Fixed or frozen monkey retinas (Macaca fascicularis) (from males and females) were obtained from Covance Research Products Inc. (Alice, TX) following unrelated experiments. Male and female mouse tissue was from the wild-type C57BL/6 strain, transgenic Grm6-GFP mice (Dhingra et al., 2008), or Trpm1 knockout mice (as described by Shen et al., 2009) (two males one female). Retinas were fixed in 4% paraformaldehyde in phosphate buffer for 10, 30, or 60 minutes. Radially cut cryosections or fixed HEK cells were immunostained as described previously (Dhingra et al., 2008). MAR sera were diluted 1:100–1:300 in blocking buffer. To determine whether the recognized TRPM1 epitope is intracellular or extracellular, freshly fixed retina was embedded in 4% agarose and sectioned with a Vibratome at 200 μm thickness; sections were incubated in MAR sera or primary antibody for 10 days.
For internalization tests, live retinal slices were incubated in different sera diluted in oxygenated Ames medium for variable durations. Slices were then rinsed, fixed, and incubated in a secondary antibody. In one experiment, a mouse eye was injected intravitreally with 1.5 μl of MAR2 mixed with fluorescein conjugated peanut agglutinin (1.5 μg), which marked the injection site. Retina was fixed and viewed 24 hours later. For HEK cells, transfection was performed using Lipofectamine reagent (Invitrogen). Sections were photographed with an Olympus FV-1000 confocal microscope. Description of immuno-staining results is based on at least 3 independent staining experiments. Cell count on double labeled slices was performed manually on z-stacks using Fluoview.
Protein from frozen retina or HEK cells was prepared as described (Dhingra et al., 2008). After electrophoresis and protein transfer, the membranes were incubated in MAR serum (diluted 1:2000) or anti-TRPM1 antibody (diluted 1:7500) overnight at 4° C followed by secondary antibody for 3 hours at RT.
We tested sera obtained from three well-characterized MAR patients who had a normal ERG a-wave but reduced b-wave. To identify the immunoreactive retinal cells, sera were first applied to monkey retinas. Both MAR1 and MAR2 sera, but not MAR3 serum, yielded distinct staining of bipolar cells somas and dendrites (Fig. 1A). Applying control serum gave no staining (Fig. 1B). To determine if only rod bipolar cells or all ON cone bipolar cells were stained, we co-stained for the G-protein subunit Gαo (a marker for ON bipolar cells: Vardi, 1998; Dhingra et al., 2002), and found that practically all cell bodies labeled by Gαo were also stained for MAR2 serum (149/151; 2 experiments) (Fig. 1C–E). Eight cells that stained for MAR2 were unlabeled for Gαo, likely because somatic staining for Gαo is often weak (Vardi, 1998). Thus, both rod bipolar and ON cone bipolar cells are targeted by MAR2. Although bipolar cell staining was robust, the relative intensity of the stain varied, e.g., the staining of bipolar dendrites in the mouse appeared more intense with MAR1 serum compared to MAR2, while MAR2 gave stronger staining in monkey. The intensity of additional stained structures that do not belong to bipolar cells also varied, e.g., in mouse, MAR1, but not MAR2, showed some staining in ganglion cells and axon fibers, and in monkey (but not in mouse) MAR2 stained cone outer segments and both sera stained cone terminals.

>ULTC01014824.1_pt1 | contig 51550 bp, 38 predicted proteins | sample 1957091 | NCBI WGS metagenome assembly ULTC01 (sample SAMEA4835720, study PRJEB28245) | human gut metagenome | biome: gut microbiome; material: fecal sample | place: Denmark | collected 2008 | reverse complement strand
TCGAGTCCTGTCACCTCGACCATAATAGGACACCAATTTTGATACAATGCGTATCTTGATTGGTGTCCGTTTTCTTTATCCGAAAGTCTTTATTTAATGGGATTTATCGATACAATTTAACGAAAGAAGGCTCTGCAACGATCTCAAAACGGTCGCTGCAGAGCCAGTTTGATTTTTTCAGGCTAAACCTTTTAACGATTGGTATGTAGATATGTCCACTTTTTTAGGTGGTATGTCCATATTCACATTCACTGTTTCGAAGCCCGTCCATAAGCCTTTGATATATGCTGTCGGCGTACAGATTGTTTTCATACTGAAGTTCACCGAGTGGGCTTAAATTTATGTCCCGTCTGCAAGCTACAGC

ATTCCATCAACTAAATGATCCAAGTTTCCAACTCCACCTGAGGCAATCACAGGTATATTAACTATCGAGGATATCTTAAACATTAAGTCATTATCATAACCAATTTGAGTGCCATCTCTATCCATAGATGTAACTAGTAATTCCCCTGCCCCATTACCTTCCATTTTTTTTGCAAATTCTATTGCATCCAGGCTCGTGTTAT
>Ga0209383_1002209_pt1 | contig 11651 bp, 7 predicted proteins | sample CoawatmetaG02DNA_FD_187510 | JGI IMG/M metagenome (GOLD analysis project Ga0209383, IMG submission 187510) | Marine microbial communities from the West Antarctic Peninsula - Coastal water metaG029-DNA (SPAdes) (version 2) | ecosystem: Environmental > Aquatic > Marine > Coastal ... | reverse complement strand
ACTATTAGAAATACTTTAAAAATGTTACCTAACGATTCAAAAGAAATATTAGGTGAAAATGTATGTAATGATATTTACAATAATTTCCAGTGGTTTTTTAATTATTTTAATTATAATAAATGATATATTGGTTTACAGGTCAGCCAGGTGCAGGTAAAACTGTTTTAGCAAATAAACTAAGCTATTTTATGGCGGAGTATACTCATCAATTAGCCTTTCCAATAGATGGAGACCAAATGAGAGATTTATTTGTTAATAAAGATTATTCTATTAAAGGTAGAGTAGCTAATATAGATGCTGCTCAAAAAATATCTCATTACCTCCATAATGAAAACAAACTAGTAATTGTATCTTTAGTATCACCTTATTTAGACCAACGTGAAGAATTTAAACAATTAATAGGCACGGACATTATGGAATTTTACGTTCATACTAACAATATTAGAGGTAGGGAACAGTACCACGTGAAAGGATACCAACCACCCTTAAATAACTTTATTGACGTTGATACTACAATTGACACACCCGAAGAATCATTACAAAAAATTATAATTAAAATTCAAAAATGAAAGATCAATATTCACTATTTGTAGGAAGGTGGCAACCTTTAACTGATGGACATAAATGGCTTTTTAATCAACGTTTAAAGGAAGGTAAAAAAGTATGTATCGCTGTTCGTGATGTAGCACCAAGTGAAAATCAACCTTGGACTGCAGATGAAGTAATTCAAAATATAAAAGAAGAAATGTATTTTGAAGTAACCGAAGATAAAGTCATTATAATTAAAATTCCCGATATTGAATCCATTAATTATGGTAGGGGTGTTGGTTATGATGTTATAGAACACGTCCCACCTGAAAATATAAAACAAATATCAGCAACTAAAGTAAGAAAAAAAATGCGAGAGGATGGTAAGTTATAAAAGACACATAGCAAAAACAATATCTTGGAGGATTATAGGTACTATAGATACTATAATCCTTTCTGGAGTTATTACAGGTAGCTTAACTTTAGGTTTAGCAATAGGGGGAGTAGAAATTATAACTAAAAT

A similar pattern of bipolar cell staining was also obtained in baboon and rat. The autoantibodies in MAR1 serum are of the IgG type, because purified IgG gave similar labeling (not shown). To confirm purity of the fraction, we applied anti-IgM secondary antibodies, and this did not reveal any staining.
To determine whether MAR sera recognize TRPM1, we transfected HEK cells with human TRPM1 fused to myc. Immunostaining these cells with the sera showed that both MAR1 and MAR2 sera stained the TRPM1 transfected cells and, as with anti-TRPM1, the staining was not restricted to the membrane, but was present also in the cytosol (Fig. 2A, B). We verified that each stained cell expressed TRPM1 by co-staining for myc: colocalization was approximately 100% (Fig. 2C, D). MAR sera did not stain untransfected HEK cells, nor did the control serum stain TRPM-1-transfected cells (Fig. 2E, F), To ensure that the MAR sera did not recognize the myc tag, we transfected HEK cells with an unrelated protein (neuropilin1) fused to myc; the anti-myc antibody stained transfected cells but the MAR sera did not (Fig. 2G–H).